The Observatory is located on Wakefield Road (Rt. 82) less than a quarter of a mile west of Route 700 in Hiram. There is no parking at the Observatory. Visitors may park on permissible side streets near the Post Office, a short distance east of the observatory.

Photo: Fireball Recorded June 11, 2016, at 10:17 PM EDT. Credit: NASA

Fireball Recorded June 11, 2016, at 10:17 PM EDT – Bright patch is the Moon – Credit: NASA

 

The NASA All-Sky Fireball Network camera at Hiram College captured the passage of a very bright meteor over Hiram on June 11 at 10:17 PM. The extremely bright meteor or “fireball” was also recorded by the NASA camera located on the campus of Oberlin College. Fireballs are meteors that flare brighter than the planet Venus shines. It is likely the glowing streak seen here was caused by a bit of material, possibly the size of a tiny pebble, vaporizing as it crashed into Earth’s upper atmosphere at extreme speed. A witness to the event wrote, “I never saw anything like this one… It was beautiful.”

Photo: 2015 Perseids meteor shower imaged over five hours by Scott MacNeill

2015 Perseids Peak by Scott MacNeill, Frosty Drew Observatory, Charlestown, Rhode Island – http://exitpupil.org/

For those with a dark site from which to watch, and the patience to “wait for it…” the 2015 Perseids meteor shower was a good show. Reports from around the world noted substantial numbers of “shooting star” sightings. In the Northeastern Ohio area, amateurs reported from 25 to as many as 57 meteors per hour from good viewing locations. Local observers reported seeing persistent trains, greenish colors, and even flares from some meteors.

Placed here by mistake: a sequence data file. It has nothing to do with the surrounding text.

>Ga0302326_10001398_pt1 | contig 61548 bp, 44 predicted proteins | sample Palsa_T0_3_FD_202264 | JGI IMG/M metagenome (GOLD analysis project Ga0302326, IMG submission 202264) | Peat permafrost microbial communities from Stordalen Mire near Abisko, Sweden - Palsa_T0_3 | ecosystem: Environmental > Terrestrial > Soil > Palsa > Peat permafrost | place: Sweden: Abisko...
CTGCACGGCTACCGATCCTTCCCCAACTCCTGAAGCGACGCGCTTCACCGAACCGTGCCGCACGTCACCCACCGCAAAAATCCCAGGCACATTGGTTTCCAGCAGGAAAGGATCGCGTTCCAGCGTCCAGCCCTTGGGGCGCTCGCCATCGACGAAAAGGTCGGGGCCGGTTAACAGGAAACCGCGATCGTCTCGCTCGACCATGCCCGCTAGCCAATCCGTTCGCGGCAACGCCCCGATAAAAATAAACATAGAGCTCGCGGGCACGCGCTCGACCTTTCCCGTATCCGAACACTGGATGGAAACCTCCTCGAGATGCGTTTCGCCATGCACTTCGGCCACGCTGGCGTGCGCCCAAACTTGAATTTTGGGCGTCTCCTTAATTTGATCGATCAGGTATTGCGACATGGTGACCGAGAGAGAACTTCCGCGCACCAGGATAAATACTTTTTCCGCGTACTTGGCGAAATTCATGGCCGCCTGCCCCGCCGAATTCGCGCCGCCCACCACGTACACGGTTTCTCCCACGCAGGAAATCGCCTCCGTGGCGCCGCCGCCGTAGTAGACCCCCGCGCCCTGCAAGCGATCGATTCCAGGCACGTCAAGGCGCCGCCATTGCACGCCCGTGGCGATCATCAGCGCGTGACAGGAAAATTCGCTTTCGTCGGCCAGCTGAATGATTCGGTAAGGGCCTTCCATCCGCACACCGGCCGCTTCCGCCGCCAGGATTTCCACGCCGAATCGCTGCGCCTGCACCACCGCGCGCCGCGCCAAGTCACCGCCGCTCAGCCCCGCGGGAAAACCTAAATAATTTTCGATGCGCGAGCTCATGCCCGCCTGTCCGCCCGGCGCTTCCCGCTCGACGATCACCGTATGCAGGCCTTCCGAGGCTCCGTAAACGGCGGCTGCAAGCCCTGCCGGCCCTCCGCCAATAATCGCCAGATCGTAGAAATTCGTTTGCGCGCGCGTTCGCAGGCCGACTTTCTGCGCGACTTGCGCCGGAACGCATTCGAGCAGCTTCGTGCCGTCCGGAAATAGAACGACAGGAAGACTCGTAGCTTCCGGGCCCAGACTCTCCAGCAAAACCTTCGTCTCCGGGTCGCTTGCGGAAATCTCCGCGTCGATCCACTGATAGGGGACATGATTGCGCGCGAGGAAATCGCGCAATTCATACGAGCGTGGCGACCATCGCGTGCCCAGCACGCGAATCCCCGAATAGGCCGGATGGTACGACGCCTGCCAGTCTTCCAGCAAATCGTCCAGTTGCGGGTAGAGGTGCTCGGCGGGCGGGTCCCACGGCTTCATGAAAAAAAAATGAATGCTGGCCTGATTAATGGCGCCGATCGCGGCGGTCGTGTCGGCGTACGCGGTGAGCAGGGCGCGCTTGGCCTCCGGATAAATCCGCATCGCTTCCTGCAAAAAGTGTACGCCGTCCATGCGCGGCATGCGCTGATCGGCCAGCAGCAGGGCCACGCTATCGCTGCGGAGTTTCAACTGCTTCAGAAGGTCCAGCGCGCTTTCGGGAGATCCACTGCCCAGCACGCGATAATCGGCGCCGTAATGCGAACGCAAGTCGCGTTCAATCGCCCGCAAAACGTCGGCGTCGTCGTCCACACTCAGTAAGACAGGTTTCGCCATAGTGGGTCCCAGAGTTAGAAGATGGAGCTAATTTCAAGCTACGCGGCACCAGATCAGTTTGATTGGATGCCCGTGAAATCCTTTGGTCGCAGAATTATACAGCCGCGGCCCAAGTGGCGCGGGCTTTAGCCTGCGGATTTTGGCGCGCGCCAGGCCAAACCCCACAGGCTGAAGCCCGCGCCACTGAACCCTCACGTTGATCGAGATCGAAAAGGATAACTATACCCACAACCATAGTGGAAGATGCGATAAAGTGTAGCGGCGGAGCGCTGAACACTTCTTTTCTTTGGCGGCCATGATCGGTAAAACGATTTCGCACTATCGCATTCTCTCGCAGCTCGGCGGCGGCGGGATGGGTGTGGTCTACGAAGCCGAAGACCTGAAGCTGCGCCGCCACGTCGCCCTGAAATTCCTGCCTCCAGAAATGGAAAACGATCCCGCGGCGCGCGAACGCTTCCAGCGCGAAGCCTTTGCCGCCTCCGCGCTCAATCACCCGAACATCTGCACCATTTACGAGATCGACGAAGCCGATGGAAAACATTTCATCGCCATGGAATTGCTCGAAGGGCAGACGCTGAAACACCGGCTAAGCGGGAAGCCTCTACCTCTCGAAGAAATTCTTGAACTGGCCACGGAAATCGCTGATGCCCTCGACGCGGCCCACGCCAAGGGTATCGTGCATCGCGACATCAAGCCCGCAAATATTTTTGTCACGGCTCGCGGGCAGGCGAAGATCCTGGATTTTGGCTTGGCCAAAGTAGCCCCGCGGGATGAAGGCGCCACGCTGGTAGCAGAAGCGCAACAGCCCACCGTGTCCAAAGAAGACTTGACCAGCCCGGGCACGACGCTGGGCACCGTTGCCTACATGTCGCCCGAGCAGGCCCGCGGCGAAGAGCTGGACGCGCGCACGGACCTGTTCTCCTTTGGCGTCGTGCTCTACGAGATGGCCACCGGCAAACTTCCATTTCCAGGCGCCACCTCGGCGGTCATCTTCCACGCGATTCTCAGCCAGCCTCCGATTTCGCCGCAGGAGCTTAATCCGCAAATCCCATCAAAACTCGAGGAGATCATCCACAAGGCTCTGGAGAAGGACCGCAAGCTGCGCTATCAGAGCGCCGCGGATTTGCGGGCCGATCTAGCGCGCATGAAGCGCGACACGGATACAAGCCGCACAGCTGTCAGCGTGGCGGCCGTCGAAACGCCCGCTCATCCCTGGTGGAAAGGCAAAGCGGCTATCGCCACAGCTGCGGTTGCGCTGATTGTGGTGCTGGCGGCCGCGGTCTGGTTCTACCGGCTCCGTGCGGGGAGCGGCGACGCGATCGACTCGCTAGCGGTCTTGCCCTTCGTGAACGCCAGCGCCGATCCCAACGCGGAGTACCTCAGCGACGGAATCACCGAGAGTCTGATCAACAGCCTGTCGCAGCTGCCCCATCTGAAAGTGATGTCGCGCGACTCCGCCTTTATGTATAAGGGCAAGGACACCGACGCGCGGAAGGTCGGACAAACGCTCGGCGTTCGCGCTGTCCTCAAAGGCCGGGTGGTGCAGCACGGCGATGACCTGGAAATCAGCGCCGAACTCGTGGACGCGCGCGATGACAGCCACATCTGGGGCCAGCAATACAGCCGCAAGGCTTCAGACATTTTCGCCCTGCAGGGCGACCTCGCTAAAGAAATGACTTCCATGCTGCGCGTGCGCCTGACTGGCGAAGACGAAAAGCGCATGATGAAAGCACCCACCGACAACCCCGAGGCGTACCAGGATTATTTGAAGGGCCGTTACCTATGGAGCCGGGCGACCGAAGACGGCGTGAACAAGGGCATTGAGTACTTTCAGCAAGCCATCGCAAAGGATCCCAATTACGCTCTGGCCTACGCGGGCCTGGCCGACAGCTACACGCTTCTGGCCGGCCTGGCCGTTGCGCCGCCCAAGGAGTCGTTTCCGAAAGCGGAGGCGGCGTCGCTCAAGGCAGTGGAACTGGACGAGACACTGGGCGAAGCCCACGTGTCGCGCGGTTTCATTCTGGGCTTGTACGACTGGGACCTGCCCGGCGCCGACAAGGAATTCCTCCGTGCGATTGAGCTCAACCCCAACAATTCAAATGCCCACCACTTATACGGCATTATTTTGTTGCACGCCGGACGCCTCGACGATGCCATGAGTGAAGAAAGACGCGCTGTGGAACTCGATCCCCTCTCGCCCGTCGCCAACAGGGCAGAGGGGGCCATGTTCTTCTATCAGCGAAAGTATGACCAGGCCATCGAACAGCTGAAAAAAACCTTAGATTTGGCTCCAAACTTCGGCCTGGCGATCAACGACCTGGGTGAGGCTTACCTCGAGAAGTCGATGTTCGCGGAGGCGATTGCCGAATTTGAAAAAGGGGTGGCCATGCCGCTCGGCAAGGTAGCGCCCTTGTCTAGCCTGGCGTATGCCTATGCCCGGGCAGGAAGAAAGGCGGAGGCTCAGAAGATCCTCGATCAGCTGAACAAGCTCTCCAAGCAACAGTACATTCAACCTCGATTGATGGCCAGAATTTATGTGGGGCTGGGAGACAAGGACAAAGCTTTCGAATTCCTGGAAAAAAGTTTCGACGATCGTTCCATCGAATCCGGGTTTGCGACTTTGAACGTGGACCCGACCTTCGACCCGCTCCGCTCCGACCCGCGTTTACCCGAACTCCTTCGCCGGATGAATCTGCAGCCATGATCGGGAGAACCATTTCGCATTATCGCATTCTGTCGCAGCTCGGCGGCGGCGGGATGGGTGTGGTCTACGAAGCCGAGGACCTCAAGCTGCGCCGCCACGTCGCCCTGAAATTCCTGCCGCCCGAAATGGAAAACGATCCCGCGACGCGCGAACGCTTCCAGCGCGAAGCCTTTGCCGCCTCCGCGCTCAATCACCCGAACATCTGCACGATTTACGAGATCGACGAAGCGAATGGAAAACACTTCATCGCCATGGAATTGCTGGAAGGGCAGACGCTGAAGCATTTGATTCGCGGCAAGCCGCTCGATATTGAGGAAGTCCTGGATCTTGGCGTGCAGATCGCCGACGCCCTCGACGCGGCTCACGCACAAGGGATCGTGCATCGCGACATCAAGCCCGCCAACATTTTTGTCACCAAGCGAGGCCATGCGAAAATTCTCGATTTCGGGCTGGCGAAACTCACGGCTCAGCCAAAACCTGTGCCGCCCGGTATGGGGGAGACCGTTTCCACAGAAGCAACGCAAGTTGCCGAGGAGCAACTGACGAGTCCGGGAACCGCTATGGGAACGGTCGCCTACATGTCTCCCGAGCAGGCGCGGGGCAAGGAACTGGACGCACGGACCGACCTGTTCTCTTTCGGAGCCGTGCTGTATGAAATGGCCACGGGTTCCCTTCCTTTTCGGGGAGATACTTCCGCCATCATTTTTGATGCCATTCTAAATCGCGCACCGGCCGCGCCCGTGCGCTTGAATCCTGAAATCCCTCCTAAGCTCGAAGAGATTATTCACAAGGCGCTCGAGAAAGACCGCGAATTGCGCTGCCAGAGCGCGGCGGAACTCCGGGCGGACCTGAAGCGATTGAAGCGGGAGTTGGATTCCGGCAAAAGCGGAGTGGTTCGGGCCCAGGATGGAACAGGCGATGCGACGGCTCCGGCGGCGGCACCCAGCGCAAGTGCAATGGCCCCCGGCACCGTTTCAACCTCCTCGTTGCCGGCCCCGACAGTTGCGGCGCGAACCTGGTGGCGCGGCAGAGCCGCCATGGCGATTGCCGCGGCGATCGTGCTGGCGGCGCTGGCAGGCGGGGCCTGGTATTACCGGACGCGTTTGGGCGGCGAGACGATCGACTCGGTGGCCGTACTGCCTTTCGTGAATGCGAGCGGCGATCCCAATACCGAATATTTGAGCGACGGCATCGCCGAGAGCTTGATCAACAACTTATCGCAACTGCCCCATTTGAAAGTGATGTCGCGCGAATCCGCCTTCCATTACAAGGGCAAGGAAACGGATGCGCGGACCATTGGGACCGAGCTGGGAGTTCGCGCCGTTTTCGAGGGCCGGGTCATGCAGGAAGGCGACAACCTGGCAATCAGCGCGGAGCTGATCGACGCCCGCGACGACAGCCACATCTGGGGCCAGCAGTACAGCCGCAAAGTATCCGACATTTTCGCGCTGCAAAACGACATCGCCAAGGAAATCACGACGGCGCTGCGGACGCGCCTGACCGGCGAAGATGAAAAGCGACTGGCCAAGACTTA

The NASA All-Sky “Fireball Network” recorded hundreds of meteors during the event peak, the night of August 12 to 13. “The Perseid shower last night was an almost perfect combinations of circumstances – no Moon, decent shower rates, and clear skies over much of the network,” wrote Dr. Bill Cooke, Meteoroid Environments Office, NASA Marshall Space Flight Center.

Photo: Long Trail of a Perseid Fireball Recorded at 9:42 PM, August 12 via NASA All-Sky Fireball Network

Long Trail of a Perseid Fireball Recorded at 9:42 PM EDT, August 12

The Fireball Network camera system located on the campus of Hiram College recorded a good number of fireballs — meteors brighter than the planet Venus — overnight including several that appeared directly overhead and at least one that appears to have ended in a flare … a bolide. In the images we have posted here, the top of the photo is north and the bottom is south.

Photo: Apparent Perseid Bolide over Hiram at 2:59 AM EDT. NASA All-Sky Fireball Network

Apparent Perseid Bolide over Hiram at 2:59 AM EDT, August 13

The Perseid meteors are associated with the stream of dusty debris called the Perseid cloud and stretches along the orbit of the comet Swift–Tuttle. Meteors appear when Earth passes through the dust cloud and bits of cometary material plunge into the atmosphere where friction heats and vaporizes them. The debris particles enter Earth’s atmosphere at around 35 miles per second and most are about the size of grains of sand. The name of the shower is derived from the fact that the meteors, if traced back along their paths, appear to radiate from the constellation Perseus.